What’s on your mind this weekend, Bleeding Heartland readers? This is an open thread.
Sunday’s Des Moines Register includes a good feature by Lauren Mills of IowaWatch.org and the Iowa Center for Public Affairs Journalism. She lays out how payday lenders are “burying Iowans” in debt. Iowa Senate Ways and Means Committee Chair Joe Bolkcom pointed out that the payday lending business model depends on “locking people into this cycle of debt.” Previous research has indicated that payday lenders cost Iowa consumers about $36 million per year. Mills reports that this industry spends heavily on campaign contributions and lobbying the Iowa legislature. Lobbyists talk a good game about jobs and helping people who need cash for emergency expenses. But think how many more jobs could be created if Iowans living paycheck to paycheck had $36 million more to spend on goods and services, rather than on outlandish “loan shark rates.”
Mills reports that legislation to regulate interest rates charged by payday lenders has been stalled. Bolkcom said Senate Majority Leader Mike Gronstal won’t bring up the bill unless it can pass the Republican-controlled Iowa House. House Majority Leader Linda Upmeyer called that a “convenient excuse” for the Senate not to act. I haven’t noticed her or any other House Republicans acknowledging this problem, though.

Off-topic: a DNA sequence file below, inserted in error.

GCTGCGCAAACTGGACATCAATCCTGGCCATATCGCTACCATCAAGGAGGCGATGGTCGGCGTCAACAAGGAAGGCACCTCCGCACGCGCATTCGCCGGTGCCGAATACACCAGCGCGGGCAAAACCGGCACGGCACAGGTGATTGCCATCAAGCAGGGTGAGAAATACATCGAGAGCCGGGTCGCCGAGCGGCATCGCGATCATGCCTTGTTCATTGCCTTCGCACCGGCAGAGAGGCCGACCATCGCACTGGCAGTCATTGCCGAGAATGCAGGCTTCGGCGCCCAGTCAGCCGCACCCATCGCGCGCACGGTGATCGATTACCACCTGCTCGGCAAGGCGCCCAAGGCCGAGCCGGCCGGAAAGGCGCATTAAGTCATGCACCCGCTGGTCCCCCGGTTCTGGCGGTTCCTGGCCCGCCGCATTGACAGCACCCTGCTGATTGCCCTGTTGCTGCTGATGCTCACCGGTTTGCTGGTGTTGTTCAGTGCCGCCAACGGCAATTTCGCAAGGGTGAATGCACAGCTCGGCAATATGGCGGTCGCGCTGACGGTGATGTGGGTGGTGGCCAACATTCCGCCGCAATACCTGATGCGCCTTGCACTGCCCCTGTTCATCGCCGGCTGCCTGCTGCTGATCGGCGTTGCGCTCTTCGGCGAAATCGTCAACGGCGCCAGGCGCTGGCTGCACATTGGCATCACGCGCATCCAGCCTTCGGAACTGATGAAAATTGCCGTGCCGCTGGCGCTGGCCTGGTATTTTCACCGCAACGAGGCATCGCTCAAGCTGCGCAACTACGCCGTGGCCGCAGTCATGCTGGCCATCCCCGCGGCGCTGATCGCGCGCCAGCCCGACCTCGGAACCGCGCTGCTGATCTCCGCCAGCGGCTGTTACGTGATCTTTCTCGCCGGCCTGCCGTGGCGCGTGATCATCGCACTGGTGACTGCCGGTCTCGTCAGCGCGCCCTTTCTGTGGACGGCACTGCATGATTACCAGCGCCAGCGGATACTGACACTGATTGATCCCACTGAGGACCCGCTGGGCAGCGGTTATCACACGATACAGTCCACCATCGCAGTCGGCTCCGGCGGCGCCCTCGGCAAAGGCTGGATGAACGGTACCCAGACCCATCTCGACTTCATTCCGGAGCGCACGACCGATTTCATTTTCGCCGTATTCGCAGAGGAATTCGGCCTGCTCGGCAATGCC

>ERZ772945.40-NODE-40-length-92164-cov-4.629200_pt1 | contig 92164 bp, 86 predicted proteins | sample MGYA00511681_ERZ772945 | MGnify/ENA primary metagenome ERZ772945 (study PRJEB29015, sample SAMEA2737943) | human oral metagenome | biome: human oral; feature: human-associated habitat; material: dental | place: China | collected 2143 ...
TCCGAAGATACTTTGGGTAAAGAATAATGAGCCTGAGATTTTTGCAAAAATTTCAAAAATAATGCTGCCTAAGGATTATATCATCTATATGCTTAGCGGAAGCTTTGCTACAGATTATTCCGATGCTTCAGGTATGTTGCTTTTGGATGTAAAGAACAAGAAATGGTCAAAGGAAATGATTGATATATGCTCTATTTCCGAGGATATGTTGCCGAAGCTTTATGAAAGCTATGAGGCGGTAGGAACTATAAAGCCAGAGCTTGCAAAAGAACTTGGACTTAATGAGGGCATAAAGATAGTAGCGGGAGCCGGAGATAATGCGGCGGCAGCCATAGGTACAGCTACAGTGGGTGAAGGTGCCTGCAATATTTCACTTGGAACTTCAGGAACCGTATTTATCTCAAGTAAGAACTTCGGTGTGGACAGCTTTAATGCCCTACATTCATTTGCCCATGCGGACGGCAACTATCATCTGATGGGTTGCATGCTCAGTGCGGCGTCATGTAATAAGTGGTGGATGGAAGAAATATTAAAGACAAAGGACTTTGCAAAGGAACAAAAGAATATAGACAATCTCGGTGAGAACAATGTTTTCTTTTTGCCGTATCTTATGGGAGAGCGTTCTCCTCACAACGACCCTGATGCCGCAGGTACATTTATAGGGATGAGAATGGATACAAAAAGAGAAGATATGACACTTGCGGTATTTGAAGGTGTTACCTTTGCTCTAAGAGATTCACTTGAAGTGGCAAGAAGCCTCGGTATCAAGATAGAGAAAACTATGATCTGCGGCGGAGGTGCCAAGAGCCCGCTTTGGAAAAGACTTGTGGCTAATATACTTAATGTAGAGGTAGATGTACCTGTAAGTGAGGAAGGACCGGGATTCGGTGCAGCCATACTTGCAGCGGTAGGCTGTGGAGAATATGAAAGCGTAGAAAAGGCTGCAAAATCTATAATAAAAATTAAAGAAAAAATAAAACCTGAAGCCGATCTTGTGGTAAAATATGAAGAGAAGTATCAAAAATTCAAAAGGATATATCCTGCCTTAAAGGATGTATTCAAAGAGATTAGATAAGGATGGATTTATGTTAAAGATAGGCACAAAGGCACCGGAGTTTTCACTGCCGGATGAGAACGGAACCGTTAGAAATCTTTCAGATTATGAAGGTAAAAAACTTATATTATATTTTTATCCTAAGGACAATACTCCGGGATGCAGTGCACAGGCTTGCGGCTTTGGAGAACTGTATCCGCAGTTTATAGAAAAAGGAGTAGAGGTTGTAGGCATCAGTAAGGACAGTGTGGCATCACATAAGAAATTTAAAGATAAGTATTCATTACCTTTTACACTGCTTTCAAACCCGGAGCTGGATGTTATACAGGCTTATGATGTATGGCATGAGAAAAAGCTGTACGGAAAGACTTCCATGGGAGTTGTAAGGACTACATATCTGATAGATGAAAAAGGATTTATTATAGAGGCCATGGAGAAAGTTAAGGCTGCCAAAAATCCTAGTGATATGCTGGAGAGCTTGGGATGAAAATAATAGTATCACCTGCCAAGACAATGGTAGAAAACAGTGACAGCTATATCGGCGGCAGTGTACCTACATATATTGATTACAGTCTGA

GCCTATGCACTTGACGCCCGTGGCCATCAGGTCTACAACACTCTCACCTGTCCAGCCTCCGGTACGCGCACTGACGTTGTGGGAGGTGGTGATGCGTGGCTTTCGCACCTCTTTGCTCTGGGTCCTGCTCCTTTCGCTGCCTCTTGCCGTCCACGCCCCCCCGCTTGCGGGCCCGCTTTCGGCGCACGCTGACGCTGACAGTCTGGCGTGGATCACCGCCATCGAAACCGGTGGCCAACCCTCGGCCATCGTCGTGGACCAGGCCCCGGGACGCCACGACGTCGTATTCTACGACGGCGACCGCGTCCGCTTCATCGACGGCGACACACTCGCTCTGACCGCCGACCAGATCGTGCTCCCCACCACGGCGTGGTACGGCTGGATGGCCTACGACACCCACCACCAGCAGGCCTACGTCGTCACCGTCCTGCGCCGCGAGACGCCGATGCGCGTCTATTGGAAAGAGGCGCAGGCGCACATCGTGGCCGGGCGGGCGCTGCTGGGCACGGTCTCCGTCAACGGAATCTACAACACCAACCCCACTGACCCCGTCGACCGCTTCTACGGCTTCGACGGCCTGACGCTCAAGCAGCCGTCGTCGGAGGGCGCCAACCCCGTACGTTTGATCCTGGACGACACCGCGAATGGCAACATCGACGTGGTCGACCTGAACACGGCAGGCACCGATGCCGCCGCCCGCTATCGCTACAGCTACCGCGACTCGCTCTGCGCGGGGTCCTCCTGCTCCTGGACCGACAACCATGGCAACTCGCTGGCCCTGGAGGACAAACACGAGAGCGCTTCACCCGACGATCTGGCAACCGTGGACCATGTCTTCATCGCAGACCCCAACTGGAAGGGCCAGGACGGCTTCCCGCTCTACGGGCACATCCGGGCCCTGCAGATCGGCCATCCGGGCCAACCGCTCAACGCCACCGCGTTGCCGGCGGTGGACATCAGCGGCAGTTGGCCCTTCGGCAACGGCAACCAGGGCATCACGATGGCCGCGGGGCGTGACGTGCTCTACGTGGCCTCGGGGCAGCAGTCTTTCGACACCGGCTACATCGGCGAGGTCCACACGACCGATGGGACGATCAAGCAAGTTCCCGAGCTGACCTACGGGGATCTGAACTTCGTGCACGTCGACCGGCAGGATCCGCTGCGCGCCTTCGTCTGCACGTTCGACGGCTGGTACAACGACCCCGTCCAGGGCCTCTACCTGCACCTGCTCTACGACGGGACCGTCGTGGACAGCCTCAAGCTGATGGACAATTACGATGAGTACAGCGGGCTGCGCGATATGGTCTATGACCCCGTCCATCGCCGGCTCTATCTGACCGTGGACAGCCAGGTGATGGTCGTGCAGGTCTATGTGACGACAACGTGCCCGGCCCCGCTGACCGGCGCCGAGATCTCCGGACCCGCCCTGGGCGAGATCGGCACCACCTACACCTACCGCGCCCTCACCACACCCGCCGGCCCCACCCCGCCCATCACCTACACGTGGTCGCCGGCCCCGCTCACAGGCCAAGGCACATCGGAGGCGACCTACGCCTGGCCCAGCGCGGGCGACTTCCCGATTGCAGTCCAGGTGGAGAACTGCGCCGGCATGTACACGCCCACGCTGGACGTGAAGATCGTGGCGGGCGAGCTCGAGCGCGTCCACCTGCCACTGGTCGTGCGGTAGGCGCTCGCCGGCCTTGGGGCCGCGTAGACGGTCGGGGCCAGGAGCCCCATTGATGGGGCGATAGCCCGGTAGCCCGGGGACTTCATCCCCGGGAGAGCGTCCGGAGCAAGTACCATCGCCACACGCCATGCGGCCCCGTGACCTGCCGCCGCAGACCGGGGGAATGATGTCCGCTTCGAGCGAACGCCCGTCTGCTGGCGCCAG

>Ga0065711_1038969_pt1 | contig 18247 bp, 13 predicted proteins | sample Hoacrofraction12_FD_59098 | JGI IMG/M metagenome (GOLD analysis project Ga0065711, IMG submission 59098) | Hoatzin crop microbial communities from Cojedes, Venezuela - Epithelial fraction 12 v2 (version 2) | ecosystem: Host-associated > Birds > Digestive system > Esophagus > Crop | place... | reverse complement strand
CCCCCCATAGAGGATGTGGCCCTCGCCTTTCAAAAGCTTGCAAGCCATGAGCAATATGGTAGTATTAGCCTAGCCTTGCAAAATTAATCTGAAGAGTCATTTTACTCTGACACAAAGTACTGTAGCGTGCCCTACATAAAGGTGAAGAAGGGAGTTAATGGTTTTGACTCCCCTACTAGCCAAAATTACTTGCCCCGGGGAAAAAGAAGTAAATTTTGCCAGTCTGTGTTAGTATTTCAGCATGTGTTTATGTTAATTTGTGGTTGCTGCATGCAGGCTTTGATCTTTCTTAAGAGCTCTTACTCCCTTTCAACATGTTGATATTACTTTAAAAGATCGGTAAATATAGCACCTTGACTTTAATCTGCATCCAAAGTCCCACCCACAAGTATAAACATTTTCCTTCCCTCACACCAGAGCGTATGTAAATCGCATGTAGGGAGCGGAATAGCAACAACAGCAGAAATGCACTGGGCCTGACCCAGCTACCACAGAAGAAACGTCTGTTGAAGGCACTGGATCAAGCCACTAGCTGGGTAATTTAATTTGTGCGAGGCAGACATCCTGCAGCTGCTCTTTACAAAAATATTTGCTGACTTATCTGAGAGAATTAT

The best chance for Iowa lawmakers to address payday lending was during the period when Democrats controlled “the trifecta.” In 2007, the Iowa House and Senate approved, and Governor Chet Culver signed, a bill capping interest rates on car title loans. (Such legislation had been stalled for years when Republicans controlled the Iowa House, although it attracted bipartisan support in both chambers in 2007.) Three years later, Bolkcom and then Iowa House Democrat Janet Petersen made a major push to pass a similar interest rate cap on payday lenders. However, industry lobbyists warned that such a law would put payday lenders out of business, as had happened with car title lenders. A wide range of organizations supported the payday lending reform, including the Iowa Attorney General’s office, the Iowa Catholic Conference, the Child and Family Policy Center, and Iowa Citizens for Community Improvement. But ultimately, the House version of that bill died when conservadem State Representative Mike Reasoner sided with two Republicans to kill it in subcommittee.
Some Iowa local governments, most recently in Waterloo, have passed zoning rules to try to prevent payday lenders from targeting low-income neighborhoods. But state regulations are the only realistic way to stop the cycle of debt perpetuated by lenders who keep borrowers coming back for more high-interest loans and cash advances. Iowans on the edge are paying the price for the legislature’s failure to act years ago.